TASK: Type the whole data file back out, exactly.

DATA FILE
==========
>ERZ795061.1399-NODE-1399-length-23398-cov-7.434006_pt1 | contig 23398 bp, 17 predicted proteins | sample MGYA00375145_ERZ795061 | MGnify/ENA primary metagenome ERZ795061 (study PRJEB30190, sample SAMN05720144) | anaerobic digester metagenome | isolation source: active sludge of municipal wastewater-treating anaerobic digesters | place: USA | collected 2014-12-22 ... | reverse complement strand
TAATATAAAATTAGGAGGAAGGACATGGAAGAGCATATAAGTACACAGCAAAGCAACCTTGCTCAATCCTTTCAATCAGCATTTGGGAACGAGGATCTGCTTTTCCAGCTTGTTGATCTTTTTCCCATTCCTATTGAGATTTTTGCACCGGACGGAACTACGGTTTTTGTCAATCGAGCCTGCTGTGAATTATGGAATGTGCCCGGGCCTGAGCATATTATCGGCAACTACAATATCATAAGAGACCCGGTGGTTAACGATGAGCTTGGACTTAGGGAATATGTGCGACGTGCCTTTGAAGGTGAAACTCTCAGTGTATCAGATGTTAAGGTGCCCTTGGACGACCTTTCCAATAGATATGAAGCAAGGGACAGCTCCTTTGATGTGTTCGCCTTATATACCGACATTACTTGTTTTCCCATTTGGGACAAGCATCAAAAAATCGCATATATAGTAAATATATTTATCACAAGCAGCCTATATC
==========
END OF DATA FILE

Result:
>ERZ795061.1399-NODE-1399-length-23398-cov-7.434006_pt1 | contig 23398 bp, 17 predicted proteins | sample MGYA00375145_ERZ795061 | MGnify/ENA primary metagenome ERZ795061 (study PRJEB30190, sample SAMN05720144) | anaerobic digester metagenome | isolation source: active sludge of municipal wastewater-treating anaerobic digesters | place: USA | collected 2014-12-22 ... | reverse complement strand
TAATATAAAATTAGGAGGAAGGACATGGAAGAGCATATAAGTACACAGCAAAGCAACCTTGCTCAATCCTTTCAATCAGCATTTGGGAACGAGGATCTGCTTTTCCAGCTTGTTGATCTTTTTCCCATTCCTATTGAGATTTTTGCACCGGACGGAACTACGGTTTTTGTCAATCGAGCCTGCTGTGAATTATGGAATGTGCCCGGGCCTGAGCATATTATCGGCAACTACAATATCATAAGAGACCCGGTGGTTAACGATGAGCTTGGACTTAGGGAATATGTGCGACGTGCCTTTGAAGGTGAAACTCTCAGTGTATCAGATGTTAAGGTGCCCTTGGACGACCTTTCCAATAGATATGAAGCAAGGGACAGCTCCTTTGATGTGTTCGCCTTATATACCGACATTACTTGTTTTCCCATTTGGGACAAGCATCAAAAAATCGCATATATAGTAAATATATTTATCACAAGCAGCCTATATC